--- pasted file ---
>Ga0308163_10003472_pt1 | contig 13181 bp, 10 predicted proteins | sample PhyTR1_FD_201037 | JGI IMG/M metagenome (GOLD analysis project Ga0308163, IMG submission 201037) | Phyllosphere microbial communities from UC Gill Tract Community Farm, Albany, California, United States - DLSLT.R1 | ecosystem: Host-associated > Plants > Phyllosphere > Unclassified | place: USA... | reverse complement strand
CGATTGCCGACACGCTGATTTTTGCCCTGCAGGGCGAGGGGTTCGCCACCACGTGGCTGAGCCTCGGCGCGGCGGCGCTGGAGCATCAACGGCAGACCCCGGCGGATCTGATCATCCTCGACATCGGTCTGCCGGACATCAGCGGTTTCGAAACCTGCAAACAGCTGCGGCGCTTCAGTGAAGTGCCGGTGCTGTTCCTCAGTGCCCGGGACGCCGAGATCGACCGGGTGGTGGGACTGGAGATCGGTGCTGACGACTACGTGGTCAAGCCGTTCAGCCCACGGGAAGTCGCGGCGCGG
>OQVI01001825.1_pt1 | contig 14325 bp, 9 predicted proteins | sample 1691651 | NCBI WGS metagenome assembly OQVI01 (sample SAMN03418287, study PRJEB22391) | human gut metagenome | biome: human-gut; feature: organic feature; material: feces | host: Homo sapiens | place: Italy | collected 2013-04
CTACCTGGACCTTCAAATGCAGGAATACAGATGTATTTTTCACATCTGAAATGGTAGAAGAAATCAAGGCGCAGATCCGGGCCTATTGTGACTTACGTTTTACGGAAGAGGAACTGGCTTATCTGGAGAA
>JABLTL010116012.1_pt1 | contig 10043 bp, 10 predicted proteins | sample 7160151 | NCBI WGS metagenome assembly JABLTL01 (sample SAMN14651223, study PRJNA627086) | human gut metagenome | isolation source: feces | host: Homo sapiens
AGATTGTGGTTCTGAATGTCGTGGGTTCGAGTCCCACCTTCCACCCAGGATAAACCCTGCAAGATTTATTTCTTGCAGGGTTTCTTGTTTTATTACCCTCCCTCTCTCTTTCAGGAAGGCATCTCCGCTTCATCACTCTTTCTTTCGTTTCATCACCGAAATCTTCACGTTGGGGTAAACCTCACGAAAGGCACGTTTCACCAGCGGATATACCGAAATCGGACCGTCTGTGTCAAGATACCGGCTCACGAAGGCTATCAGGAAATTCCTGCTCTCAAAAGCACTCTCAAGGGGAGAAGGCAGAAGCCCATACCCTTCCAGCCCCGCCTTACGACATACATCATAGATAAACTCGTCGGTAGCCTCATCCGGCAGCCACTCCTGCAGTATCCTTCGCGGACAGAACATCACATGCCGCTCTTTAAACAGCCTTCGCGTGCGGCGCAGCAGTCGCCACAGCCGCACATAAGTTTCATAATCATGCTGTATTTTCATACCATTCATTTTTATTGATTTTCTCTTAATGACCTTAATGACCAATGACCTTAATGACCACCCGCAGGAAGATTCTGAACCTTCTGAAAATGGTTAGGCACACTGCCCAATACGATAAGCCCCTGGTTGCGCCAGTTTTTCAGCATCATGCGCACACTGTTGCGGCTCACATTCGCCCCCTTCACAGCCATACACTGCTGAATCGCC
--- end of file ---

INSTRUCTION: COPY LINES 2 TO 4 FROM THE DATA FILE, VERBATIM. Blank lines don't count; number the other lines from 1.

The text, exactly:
CGATTGCCGACACGCTGATTTTTGCCCTGCAGGGCGAGGGGTTCGCCACCACGTGGCTGAGCCTCGGCGCGGCGGCGCTGGAGCATCAACGGCAGACCCCGGCGGATCTGATCATCCTCGACATCGGTCTGCCGGACATCAGCGGTTTCGAAACCTGCAAACAGCTGCGGCGCTTCAGTGAAGTGCCGGTGCTGTTCCTCAGTGCCCGGGACGCCGAGATCGACCGGGTGGTGGGACTGGAGATCGGTGCTGACGACTACGTGGTCAAGCCGTTCAGCCCACGGGAAGTCGCGGCGCGG
>OQVI01001825.1_pt1 | contig 14325 bp, 9 predicted proteins | sample 1691651 | NCBI WGS metagenome assembly OQVI01 (sample SAMN03418287, study PRJEB22391) | human gut metagenome | biome: human-gut; feature: organic feature; material: feces | host: Homo sapiens | place: Italy | collected 2013-04
CTACCTGGACCTTCAAATGCAGGAATACAGATGTATTTTTCACATCTGAAATGGTAGAAGAAATCAAGGCGCAGATCCGGGCCTATTGTGACTTACGTTTTACGGAAGAGGAACTGGCTTATCTGGAGAA